40

I have a class that is containing 10 methods. I always need to use one of those methods. Now I want to know, which approach is better?

class cls{
    public function func1(){}
    public function func2(){}
    .
    .
    public function func10(){}
}

$obj  = new cls;
$data = $obj->func3(); // it is random, it can be anything (func1, or func9 or ...)

OR

class cls{
    public static function func1(){}
    public static function func2(){}
    .
    .
    public static function func10(){}
}

cls::func3(); // it is random, it can be anything (func1, or func9 or ...)
  • 4
    It's generally a bad idea to depend on static methods because they make substitution (and therefore specialising or testing) difficult. – GordonM Apr 11 '18 at 16:27
  • It looks like what you have is 10 independent classes that all inherit from the same interface. But without explaining what those functions do, its impossible to say how to improve. – Adam Aug 26 at 14:40
70

It is an interesting subject. I'm gonna give you a design oriented answer.

In my opinion, you should never use a static class/function in a good OOP architecture.

When you use static, this is to call a function without an instance of the class. The main reason is often to represent a service class which should not be instantiated many times.

I will give you 3 solutions (from the worst to the best) to achieve that:

Static

A static class (with only static functions) prevent you from using many OOP features like inheritance, interface implementation. If you really think of what is a static function, it is a function namespaced by the name of its class. You already have namespaces in PHP, so why add another layer?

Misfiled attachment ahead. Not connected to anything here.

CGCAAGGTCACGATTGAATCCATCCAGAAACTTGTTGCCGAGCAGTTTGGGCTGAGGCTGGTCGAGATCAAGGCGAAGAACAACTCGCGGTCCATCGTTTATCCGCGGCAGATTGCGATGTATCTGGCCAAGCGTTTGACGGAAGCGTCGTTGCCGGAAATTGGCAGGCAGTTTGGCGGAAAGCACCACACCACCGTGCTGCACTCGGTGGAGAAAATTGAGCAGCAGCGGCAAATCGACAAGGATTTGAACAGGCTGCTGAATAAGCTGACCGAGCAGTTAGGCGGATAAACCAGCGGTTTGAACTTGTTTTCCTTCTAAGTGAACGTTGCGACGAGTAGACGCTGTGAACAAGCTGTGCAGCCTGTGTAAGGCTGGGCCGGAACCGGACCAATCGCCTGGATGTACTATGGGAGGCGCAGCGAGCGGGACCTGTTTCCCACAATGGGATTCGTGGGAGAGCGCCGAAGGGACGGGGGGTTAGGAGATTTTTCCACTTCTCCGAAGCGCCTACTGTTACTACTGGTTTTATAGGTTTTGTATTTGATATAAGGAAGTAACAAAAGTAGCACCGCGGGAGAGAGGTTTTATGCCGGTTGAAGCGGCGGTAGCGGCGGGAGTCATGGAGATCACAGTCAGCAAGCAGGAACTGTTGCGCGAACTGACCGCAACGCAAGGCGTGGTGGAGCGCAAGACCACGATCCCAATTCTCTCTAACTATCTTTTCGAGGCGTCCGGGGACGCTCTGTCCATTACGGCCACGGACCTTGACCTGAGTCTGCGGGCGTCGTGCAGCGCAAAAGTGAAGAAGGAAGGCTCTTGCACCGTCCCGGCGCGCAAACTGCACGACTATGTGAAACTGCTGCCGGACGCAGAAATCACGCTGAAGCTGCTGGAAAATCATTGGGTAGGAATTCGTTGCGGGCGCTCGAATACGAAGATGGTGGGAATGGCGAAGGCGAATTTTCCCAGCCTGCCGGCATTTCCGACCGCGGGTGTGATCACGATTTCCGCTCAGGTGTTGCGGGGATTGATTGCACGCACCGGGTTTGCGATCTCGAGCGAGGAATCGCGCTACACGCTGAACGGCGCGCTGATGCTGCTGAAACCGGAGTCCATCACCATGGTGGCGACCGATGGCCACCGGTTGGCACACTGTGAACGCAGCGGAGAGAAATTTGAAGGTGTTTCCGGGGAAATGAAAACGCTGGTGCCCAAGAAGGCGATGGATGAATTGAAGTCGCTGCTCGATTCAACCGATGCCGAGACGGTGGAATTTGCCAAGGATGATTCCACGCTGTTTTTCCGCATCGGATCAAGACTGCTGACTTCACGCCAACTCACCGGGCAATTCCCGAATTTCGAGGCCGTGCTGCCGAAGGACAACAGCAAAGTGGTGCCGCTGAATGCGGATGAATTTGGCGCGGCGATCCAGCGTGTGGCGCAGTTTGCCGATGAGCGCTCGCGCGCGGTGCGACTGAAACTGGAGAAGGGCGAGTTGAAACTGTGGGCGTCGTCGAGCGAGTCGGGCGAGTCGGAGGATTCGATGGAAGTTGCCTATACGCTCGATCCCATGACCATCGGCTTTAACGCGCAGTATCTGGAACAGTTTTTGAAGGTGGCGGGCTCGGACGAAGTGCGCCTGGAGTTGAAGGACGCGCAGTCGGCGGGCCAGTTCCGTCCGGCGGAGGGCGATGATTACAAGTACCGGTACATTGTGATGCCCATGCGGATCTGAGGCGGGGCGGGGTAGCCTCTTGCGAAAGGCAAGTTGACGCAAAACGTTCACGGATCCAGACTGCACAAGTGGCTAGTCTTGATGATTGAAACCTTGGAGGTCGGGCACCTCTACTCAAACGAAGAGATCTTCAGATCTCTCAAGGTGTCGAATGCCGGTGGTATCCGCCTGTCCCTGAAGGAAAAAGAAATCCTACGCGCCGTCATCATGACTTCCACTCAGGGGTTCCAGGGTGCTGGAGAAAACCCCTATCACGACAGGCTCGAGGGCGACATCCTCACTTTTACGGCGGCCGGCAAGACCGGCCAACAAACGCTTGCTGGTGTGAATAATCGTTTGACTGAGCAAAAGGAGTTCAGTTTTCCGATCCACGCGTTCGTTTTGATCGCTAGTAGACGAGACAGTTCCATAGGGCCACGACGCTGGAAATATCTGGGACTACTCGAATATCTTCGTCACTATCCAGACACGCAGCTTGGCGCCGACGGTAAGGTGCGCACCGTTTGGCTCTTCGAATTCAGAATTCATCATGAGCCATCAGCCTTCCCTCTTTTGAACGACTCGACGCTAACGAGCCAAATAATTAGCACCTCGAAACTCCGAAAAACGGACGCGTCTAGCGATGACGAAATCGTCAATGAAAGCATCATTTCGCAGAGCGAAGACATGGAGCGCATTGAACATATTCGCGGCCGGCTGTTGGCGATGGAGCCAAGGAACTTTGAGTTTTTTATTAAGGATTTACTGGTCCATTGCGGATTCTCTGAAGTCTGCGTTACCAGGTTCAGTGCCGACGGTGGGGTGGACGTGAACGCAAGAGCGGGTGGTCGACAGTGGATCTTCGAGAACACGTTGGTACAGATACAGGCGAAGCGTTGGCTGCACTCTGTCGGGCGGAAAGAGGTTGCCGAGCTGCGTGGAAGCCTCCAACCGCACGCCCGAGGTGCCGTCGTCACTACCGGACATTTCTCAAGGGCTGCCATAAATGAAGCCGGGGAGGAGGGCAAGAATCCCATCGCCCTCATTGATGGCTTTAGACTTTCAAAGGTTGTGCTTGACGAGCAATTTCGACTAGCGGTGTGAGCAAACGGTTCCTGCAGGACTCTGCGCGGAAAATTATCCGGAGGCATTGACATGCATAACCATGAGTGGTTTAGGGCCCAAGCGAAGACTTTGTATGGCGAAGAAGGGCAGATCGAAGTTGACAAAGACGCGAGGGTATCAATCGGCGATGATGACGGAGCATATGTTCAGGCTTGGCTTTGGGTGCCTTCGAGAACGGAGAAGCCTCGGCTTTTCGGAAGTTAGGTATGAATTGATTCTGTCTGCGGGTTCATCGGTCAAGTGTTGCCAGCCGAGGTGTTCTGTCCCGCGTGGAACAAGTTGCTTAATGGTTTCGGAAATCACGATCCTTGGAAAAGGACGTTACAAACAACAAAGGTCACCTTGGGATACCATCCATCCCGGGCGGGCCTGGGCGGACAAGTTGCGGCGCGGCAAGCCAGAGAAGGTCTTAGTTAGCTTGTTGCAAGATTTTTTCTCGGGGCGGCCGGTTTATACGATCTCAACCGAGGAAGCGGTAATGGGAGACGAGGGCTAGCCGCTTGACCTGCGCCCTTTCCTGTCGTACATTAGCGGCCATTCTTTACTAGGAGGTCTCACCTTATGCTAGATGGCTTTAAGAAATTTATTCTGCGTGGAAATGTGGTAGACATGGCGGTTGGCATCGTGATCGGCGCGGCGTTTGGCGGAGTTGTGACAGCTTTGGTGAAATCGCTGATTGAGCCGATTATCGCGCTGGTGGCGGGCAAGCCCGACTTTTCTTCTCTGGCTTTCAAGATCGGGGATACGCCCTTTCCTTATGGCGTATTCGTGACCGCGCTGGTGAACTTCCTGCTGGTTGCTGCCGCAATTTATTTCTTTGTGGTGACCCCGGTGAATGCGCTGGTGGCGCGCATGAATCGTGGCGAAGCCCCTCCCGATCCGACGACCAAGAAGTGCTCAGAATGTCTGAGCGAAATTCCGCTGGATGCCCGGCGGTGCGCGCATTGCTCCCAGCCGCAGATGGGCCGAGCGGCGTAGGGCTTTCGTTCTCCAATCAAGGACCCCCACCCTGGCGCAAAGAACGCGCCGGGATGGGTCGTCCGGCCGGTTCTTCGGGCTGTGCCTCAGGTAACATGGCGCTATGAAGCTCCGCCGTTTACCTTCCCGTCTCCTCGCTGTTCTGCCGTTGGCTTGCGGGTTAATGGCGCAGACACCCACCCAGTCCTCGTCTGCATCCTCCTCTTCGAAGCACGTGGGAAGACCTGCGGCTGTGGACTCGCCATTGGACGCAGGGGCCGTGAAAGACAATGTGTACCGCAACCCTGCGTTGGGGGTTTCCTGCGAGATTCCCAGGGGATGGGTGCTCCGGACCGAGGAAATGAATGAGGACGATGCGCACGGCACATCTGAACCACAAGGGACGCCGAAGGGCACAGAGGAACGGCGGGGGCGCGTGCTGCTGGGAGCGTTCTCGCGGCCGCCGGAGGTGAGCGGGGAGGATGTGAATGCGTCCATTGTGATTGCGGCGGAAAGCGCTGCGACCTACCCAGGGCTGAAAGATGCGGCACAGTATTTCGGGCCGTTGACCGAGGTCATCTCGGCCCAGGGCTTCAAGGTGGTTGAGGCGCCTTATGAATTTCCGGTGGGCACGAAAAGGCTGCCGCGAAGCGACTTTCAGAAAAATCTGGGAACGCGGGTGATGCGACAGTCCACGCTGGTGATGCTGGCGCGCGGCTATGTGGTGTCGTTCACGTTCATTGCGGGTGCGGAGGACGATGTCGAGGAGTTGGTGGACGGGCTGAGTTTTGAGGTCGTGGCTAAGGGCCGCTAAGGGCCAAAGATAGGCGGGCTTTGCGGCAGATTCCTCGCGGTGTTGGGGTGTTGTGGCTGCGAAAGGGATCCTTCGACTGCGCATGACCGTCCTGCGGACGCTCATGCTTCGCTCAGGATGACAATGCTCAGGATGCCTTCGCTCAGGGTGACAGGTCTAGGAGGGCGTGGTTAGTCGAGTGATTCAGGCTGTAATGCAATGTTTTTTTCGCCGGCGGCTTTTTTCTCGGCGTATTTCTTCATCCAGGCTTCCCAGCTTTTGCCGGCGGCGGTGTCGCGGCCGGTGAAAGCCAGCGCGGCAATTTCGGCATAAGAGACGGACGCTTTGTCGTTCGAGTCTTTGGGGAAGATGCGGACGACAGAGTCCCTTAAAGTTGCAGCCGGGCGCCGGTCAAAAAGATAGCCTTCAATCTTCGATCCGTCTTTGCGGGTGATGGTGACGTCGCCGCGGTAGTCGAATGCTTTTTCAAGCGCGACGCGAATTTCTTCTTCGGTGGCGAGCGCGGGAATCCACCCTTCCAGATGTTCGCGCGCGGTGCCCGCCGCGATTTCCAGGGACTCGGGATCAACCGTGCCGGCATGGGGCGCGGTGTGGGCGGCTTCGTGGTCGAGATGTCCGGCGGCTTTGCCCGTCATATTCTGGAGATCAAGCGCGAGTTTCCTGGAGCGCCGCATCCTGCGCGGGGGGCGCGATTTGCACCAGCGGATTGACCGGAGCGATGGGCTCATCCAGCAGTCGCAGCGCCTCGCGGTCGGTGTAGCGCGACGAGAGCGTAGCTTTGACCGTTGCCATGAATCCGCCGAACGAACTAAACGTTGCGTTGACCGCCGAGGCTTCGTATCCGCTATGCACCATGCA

Another big disadvantage is that you cannot define clear dependencies with your static class and the classes using it which is a bad thing for maintenability and scalability of your application.

Singleton

A singleton is a way to force a class to have only one instance:

<?php

class Singleton {
    // Unique instance.
    private static $instance = null;

    // Private constructor prevent you from instancing the class with "new".
    private function __construct() {  
    }

    // Method to get the unique instance.
    public static function getInstance() {
        // Create the instance if it does not exist.
        if (!isset(self::$instance)) {
            self::$instance = new Singleton();  
        }

        // Return the unique instance.
        return self::$instance;
    }
}

It is a better way because you can use inheritance, interfaces and your method will be called on an instanciated object. This means you can define contracts and use low coupling with the classes using it. However some people consider the singleton as an anti pattern especially because if you want to have 2 or more instances of your class with different input properties (like the classic example of the connection to 2 different databases) you cannot without a big refactoring of all your code using the singleton.

Service

A service is an instance of a standard class. It is a way to rationalize your code. This kind of architecture is called SOA (service oriented architecture). I give you an example:

If you want to add a method to sell a product in a store to a consumer and you have classes Product, Store and Consumer. Where should you instantiate this method? I can guarantee that if you think it is more logical in one of these three class today it could be anything else tomorrow. This leads to lots of duplications and a difficulty to find where is the code you are looking for. Instead, you can use a service class like a SaleHandler for example which will know how to manipulate your data classes.

It is a good idea to use a framework helping you to inject them into each others (dependency injection) in order to use them at their full potential. In the PHP community, you have a nice example of implementation of this in Symfony2 for instance.


To sum up: